Not far behind them, at Number Six? The Miami metro area, which encompasses Miami-Dade, Broward and Palm Beach counties. Though South Florida hasn’t seen the sort of tech-related boom or the sky-high housing prices that helped propel its companions onto the crisis list, the Miami metro “suffers from a relatively severe case,” Florida’s team concluded.

That’s primarily because of its low-wage, service-based economy, in which low-income neighborhoods co-exist with some of the wealthiest communities in the nation, Florida says. Half the Miami metro’s workforce is in service employment, a proportion far greater than in other big cities, and many struggle to meet housing costs.

Metro Miami, in fact, ranks second for income inequality on Florida’s list of U.S. cities over 1 million population, putting it on a par internationally with Zimbabwe, and 10th on his ranking by segregation of the wealthy class.

“It’s terribly, terribly divided,” Florida said.

Those grim assessments are quite a turnaround for Florida, long the target of critics who complained that his relentlessly upbeat approach ignored precisely the sort of predictable downsides his new book describes. Florida has been promoting the new book and its conclusions at conferences, think tanks and public forums across the country, drawing extensive coverage that sometimes might as well carry a headline saying “Richard Florida repents.”

If not exactly a mea culpa tour, the circuit and the book reflect a recognition, no matter how belated, that it didn’t all turn out as Florida expected. To be fair, though, Florida has been addressing the inequality issue since at least the revised, 10th anniversary edition of “Rise” in 2012.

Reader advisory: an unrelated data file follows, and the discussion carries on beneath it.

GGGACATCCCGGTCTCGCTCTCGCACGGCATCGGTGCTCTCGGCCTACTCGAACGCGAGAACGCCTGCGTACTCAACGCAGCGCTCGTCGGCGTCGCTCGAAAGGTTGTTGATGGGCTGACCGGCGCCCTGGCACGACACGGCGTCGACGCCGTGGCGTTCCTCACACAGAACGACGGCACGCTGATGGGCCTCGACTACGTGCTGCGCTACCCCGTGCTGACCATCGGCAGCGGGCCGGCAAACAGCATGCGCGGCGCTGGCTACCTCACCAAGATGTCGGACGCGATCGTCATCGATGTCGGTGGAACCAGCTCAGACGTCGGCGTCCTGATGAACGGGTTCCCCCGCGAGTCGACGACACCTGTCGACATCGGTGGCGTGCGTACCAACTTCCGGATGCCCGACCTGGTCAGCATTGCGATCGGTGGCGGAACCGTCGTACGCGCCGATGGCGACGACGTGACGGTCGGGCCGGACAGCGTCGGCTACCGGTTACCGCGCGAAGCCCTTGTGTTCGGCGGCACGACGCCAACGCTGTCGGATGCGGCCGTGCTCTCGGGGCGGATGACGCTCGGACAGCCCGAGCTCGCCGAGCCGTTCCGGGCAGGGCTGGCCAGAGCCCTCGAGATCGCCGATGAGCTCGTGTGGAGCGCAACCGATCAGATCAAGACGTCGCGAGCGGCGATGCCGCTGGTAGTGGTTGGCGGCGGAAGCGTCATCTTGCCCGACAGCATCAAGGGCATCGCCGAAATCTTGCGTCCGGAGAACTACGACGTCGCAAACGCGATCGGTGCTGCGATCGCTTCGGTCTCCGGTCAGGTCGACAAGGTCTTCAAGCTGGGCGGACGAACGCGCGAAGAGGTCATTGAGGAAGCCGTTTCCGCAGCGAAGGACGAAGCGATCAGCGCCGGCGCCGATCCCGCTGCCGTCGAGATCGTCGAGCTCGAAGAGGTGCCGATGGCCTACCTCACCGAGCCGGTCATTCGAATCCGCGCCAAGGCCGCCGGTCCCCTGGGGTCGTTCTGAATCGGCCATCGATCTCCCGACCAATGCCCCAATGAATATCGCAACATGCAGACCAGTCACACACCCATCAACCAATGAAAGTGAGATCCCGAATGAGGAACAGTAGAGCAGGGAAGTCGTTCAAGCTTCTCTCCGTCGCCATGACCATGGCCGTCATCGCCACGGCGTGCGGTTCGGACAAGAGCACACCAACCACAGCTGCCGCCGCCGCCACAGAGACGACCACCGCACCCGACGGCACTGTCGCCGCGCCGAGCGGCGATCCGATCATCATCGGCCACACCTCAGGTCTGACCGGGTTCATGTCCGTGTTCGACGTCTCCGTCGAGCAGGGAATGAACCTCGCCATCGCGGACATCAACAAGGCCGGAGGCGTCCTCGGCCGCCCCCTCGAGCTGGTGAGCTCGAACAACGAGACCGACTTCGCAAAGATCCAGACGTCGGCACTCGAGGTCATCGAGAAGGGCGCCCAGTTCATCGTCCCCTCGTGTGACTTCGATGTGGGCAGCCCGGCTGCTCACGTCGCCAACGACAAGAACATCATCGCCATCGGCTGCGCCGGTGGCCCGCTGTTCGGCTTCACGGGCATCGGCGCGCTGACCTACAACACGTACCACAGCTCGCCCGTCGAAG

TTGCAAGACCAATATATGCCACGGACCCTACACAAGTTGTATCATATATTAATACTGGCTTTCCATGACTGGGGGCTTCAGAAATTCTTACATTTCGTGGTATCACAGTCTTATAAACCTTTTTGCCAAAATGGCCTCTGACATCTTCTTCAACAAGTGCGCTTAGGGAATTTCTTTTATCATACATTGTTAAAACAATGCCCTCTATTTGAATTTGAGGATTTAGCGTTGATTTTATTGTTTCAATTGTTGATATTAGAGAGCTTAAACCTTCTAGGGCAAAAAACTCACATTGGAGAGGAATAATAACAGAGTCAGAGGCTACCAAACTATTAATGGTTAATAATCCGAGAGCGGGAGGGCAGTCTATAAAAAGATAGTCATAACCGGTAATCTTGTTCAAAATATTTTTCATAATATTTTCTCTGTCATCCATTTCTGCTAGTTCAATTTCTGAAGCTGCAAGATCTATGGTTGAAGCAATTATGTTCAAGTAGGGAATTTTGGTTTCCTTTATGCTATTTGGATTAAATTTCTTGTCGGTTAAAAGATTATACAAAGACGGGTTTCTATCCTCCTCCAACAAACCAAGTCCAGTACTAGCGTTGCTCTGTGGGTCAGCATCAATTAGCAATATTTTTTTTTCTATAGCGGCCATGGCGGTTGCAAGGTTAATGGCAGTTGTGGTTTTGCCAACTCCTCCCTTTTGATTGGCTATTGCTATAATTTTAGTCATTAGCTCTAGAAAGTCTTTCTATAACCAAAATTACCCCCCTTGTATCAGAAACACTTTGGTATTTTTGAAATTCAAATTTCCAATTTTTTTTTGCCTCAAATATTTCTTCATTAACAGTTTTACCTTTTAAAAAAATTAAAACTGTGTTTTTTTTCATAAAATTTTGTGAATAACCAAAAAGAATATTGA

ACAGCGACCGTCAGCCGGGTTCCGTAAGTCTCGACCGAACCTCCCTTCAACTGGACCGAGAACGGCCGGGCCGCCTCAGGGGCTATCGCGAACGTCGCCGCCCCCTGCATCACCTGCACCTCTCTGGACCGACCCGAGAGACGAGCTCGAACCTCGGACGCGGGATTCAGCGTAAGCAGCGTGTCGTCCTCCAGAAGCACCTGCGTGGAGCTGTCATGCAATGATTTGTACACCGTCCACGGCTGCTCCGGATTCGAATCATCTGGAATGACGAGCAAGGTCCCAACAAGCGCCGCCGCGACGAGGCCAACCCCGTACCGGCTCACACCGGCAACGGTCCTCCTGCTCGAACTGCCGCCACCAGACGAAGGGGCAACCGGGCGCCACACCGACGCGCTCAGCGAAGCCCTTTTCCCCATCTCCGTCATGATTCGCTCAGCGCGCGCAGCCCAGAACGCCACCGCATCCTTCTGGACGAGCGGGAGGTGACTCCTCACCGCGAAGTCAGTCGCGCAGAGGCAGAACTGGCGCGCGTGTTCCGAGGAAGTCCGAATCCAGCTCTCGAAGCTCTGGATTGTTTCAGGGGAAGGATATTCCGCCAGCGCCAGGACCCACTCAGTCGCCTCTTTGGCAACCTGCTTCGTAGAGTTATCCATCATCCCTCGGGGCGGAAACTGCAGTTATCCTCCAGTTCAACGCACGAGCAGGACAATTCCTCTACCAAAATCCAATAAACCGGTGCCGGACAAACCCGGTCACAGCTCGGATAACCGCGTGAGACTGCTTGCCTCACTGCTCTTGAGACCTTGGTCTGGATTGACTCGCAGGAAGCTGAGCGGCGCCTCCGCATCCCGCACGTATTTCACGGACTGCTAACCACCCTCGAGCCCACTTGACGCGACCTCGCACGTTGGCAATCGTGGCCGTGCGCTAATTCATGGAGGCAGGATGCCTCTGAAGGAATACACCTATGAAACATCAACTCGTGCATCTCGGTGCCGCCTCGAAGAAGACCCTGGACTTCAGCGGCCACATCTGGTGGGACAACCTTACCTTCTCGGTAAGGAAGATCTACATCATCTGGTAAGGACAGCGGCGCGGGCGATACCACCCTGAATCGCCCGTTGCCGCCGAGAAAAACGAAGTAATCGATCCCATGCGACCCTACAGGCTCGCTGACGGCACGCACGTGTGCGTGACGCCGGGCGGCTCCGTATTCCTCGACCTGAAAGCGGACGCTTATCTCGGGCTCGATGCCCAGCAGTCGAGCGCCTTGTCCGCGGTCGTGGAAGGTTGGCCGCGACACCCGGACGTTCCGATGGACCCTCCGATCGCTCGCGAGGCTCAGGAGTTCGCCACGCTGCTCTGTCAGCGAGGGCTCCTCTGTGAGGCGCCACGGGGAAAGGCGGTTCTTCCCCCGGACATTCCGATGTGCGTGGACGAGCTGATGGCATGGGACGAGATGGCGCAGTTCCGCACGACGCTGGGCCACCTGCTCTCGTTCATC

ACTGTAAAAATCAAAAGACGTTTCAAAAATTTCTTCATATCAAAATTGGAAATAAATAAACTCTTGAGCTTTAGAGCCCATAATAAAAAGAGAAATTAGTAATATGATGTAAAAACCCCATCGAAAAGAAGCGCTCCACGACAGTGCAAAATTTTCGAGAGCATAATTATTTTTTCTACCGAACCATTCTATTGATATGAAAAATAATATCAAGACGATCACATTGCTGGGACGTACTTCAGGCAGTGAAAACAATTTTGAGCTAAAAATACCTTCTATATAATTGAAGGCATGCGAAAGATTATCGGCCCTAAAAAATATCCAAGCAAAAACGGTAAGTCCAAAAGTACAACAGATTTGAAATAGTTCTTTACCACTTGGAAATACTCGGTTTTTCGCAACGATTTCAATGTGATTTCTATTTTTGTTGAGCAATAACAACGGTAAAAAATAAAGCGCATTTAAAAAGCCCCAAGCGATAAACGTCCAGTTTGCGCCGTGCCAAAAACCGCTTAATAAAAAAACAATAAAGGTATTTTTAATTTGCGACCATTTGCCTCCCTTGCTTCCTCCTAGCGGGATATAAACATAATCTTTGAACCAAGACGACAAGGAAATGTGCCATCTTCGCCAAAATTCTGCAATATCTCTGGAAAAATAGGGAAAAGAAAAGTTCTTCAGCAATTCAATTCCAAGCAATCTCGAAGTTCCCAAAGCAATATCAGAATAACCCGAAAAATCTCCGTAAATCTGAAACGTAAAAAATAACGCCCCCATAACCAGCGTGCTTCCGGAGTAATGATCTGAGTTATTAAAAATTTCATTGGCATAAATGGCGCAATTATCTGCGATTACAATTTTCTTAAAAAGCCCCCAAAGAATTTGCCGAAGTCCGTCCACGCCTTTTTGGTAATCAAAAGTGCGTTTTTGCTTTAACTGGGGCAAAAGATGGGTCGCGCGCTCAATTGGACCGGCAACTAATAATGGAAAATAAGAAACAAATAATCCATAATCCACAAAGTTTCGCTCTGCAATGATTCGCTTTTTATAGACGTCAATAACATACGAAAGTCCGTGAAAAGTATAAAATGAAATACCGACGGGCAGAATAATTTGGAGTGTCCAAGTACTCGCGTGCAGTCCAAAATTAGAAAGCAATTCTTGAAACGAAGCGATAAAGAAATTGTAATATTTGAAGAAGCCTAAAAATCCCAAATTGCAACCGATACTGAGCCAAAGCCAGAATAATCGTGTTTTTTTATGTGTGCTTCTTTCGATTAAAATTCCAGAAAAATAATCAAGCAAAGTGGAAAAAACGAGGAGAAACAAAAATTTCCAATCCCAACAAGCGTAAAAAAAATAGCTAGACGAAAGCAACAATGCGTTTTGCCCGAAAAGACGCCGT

“I think people like honesty, like the fact that I’m honest enough to admit the world changed,” Florida said in an interview. “I took my critics seriously.”

And his research has now thoroughly persuaded him that the same clustering of talent and enterprise that’s essential to prosperity and the urban revival is also largely to blame for its ugly underside.

The point of “The New Urban Crisis,” he says, is to diagnose the problem precisely and offer a way past it. The solution, he concludes, lies not in curbing the revival, but in ensuring that more people can share in it. That will mean pushing metro areas and their leaders to adopt a higher minimum wage and expand affordable housing and public transit while allowing denser development in central cities and inner suburbs.

What hasn’t changed, Florida says, is his conviction that America’s economy depends on the success of its cities.

“The past decade has been quite successful. The urban revival is great and important. That’s because cities are engines of innovation and economic growth,” Florida said. “But the clustering also causes all kinds of problems. The point is not to throw the baby out with the bathwater. We don’t need to be gloomy about the urban revival. We need to be wise about it.

“I’m trying to make a case, a wake-up call to city leaders and mayors. The next 10 years is about how do we make this inclusive. I don’t have all the answers. I’m an academic. I hope this book shapes the debate.”

At least one city that embraced Florida’s creative class theory is taking heed.

At a panel with Florida that drew 500 people earlier this month, Washington, D.C., mayor Muriel Bowser said the capital city benefitted greatly from growth and redevelopment driven in part by his ideas. But in March she unveiled an Agenda for Inclusive Prosperity to spread those benefits to the many who’ve been left out.

“While we are booming in many ways, we are a city that’s becoming inaccessible to people in many ways,” she said, according to the Washington Post.